~ A good relapse prevention plan will have strategies for identifying early relapse warning signs, triggers and solutions

Treatment Needs: Maintenance
~ Maintenance
~ Relapse prevention
~ Reassure
~ Evaluate present actions
~ Redefine long-term recovery plans
~ Educate about the relapsing nature of mental health/addictive disorders
~ Develop a list of circumstances that require a return to treatment
~ Review problems that emerged but were not addressed and help the client develop a plan for addressing them in the future
~ Develop strategies for identifying and coping with high-risk situations
Treatment Needs: Maintenance
~ Maintenance cont…
~ Teach the client how to capitalize on personal strengths
~ Emphasize client self-sufficiency
~ Develop a plan for support, including family/community support
~ Prepare the client to maintain positive change through difficult times
~ Identify potential stressors and challenges
~ Prepare the client for changes to the environment
~ At the end of treatment, ask the client to look into the future and describe where he intends to be at a certain time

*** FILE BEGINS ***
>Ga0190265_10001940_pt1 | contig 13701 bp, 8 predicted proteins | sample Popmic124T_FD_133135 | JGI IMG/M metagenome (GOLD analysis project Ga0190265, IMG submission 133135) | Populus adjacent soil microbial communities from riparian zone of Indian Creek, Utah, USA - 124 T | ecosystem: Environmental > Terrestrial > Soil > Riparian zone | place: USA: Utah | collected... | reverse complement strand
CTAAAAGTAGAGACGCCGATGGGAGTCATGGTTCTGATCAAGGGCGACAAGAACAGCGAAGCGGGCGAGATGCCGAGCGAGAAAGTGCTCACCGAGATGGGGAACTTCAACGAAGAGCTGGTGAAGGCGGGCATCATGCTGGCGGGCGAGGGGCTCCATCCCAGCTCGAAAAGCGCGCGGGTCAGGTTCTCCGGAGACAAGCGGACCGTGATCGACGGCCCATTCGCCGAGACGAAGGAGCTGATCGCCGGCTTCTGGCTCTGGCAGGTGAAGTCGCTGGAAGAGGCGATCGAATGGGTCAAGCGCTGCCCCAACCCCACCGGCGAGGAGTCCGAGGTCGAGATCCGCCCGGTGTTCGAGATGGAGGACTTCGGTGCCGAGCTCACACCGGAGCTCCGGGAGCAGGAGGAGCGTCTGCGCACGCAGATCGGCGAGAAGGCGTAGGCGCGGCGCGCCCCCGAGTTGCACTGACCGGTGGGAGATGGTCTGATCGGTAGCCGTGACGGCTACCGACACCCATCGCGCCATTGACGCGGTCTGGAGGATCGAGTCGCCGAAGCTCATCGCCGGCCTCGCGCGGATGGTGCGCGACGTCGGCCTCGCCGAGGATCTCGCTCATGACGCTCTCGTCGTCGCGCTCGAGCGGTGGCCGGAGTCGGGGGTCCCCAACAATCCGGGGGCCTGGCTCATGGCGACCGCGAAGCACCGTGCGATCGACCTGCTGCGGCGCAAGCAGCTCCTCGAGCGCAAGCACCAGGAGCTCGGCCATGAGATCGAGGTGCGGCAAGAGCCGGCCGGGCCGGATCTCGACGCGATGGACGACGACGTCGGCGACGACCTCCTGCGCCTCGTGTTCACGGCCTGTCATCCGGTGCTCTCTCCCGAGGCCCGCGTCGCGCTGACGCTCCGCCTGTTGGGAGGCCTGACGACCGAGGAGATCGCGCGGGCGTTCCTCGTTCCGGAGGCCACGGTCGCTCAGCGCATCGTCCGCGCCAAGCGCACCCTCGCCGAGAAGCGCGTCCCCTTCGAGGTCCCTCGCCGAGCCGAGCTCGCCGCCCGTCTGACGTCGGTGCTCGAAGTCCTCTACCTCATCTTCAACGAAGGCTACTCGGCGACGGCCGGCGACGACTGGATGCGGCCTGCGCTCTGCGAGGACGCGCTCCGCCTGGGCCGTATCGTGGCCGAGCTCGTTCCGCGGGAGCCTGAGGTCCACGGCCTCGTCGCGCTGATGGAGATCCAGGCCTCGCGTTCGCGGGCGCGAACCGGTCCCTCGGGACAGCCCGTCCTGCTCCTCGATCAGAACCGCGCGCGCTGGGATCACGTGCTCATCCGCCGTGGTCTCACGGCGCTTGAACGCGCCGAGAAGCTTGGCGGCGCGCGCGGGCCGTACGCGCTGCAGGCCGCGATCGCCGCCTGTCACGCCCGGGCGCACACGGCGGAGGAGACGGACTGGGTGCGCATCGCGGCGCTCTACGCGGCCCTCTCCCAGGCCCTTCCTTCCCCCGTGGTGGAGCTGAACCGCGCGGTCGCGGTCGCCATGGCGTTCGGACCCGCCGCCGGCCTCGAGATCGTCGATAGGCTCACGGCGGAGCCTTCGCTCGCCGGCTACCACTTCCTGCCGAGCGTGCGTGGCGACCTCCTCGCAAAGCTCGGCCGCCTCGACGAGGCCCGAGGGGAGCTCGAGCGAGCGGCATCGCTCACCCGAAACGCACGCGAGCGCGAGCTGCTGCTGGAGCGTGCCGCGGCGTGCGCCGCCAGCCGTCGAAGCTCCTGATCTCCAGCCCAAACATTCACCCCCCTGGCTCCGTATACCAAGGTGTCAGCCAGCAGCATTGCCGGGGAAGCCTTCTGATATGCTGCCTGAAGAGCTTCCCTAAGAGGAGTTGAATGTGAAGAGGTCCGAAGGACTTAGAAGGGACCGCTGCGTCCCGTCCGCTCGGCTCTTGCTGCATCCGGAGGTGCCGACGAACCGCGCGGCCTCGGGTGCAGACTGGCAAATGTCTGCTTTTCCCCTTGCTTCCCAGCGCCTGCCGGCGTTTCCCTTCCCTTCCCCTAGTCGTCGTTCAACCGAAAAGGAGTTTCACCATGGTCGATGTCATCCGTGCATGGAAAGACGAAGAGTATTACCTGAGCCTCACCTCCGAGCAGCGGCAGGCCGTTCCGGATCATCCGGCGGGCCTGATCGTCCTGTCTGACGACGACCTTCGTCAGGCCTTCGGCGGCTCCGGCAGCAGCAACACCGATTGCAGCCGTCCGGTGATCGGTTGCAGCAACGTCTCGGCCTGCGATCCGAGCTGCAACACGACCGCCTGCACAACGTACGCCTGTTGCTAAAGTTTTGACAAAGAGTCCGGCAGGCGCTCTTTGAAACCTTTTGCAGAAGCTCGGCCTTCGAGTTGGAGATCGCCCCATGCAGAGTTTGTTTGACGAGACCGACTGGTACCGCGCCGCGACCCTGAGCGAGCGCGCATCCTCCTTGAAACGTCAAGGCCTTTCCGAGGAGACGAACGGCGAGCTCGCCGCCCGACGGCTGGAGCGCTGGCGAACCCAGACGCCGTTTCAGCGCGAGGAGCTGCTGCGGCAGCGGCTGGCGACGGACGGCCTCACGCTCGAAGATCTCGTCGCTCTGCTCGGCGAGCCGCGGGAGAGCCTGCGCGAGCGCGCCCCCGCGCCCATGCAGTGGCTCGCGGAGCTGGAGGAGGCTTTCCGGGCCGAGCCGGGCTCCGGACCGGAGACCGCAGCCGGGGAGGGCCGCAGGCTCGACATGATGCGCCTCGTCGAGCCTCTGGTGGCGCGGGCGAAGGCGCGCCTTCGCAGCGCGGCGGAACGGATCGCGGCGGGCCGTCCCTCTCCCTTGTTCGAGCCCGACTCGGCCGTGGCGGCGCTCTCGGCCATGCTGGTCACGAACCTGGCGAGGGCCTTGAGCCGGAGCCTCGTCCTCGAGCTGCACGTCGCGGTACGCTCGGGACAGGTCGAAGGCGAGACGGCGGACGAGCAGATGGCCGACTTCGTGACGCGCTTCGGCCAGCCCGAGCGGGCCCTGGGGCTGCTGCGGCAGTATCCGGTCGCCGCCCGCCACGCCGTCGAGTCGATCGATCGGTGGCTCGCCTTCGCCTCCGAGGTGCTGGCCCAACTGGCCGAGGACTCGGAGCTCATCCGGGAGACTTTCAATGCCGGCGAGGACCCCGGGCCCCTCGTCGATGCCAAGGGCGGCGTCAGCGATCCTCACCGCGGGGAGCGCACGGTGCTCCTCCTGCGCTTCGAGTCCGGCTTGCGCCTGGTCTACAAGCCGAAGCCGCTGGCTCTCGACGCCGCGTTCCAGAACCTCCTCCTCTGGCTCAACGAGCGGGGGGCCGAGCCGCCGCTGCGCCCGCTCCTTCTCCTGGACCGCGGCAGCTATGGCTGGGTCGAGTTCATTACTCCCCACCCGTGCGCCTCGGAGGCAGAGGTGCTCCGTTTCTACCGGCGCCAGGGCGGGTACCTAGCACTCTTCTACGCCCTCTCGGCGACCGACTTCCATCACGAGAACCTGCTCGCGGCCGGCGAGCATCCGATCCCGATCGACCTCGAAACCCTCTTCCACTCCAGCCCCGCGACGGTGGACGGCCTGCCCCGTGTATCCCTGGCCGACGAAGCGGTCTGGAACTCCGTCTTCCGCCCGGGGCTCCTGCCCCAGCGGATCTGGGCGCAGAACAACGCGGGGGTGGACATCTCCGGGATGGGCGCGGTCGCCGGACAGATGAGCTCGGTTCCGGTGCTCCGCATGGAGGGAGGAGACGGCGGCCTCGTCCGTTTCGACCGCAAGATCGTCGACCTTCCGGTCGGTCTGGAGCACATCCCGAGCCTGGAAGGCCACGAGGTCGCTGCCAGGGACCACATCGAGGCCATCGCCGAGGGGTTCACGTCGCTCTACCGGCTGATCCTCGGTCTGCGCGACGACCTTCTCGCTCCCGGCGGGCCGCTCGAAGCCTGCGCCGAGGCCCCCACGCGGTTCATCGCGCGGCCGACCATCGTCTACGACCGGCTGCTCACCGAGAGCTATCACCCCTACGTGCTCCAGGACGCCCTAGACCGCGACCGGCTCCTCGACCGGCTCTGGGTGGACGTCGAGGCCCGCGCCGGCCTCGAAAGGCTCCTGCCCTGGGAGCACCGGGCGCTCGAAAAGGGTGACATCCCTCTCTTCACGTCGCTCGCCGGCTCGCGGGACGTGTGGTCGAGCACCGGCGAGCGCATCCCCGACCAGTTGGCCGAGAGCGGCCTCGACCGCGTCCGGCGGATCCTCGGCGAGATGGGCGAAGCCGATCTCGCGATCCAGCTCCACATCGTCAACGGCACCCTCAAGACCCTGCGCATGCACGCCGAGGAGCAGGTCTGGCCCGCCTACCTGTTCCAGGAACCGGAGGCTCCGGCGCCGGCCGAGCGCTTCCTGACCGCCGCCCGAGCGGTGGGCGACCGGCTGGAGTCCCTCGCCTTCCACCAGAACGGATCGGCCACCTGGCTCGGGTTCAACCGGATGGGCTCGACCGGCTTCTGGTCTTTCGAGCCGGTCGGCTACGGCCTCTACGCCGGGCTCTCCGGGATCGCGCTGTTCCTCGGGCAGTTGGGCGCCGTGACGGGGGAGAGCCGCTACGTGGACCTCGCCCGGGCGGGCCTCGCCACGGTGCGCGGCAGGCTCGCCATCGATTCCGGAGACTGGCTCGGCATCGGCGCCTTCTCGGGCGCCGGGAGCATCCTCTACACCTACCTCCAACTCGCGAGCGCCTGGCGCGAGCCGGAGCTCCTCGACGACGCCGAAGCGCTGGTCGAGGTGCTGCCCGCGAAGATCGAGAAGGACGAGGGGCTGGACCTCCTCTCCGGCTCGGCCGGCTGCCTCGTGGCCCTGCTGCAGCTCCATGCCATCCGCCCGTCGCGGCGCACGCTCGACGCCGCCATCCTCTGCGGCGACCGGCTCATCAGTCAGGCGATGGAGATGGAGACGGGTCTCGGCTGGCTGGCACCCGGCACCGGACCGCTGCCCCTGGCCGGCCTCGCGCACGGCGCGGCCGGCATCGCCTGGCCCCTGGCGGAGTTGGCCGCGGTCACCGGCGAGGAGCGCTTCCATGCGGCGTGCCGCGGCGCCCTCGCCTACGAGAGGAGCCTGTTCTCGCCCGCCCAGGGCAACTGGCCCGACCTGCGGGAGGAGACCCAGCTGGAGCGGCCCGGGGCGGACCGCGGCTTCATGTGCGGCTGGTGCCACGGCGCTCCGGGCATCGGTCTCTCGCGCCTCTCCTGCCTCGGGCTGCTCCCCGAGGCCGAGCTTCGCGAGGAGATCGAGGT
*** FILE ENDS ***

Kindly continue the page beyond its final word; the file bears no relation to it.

Appropriateness of Brief
~ Dual diagnosis issues
~ The range and severity of presenting problems
~ The duration of substance dependence
~ Availability of familial and community supports
~ The level and type of influence from peers, family and community
~ Previous treatment or attempts at recovery
~ The level of client motivation
~ The clarity of the client's short- and long-term goals
~ The client's belief in the value of brief therapy
~ The numbers of clients needing treatment

Criteria for Longer Term Treatment
~ Failure of previous shorter treatment
~ Multiple concurrent problems
~ Severe substance abuse
~ Acute psychoses, intoxication or withdrawal
~ Cognitive inability to focus
~ Long-term history of relapse
~ Many unsuccessful treatment episodes
~ Low level of social support
~ Serious consequences related to relapse
The Opening Session
~ Produce rapid engagement
~ Identify, focus on and prioritize problems
~ Work with the client to develop possible solutions
~ Negotiate the plan with client
~ Elicit client concerns and solutions
~ Understand client’s expectations
~ Explain the structural framework and rationale of brief therapy
~ Website video can be helpful
~ Make referrals
Assessment Areas
~ Current use patterns
~ History of substance abuse
~ Consequences of substance abuse (especially external pressures that are bringing the client into treatment at this time, such as family or legal pressures)
~ Coexisting psychiatric disorders
~ Information about major medical problems and health status
~ Information about education and employment
~ Support mechanisms
~ Client strengths and situational advantages
~ Previous treatment
~ Family history of substance abuse disorders and psychological disorders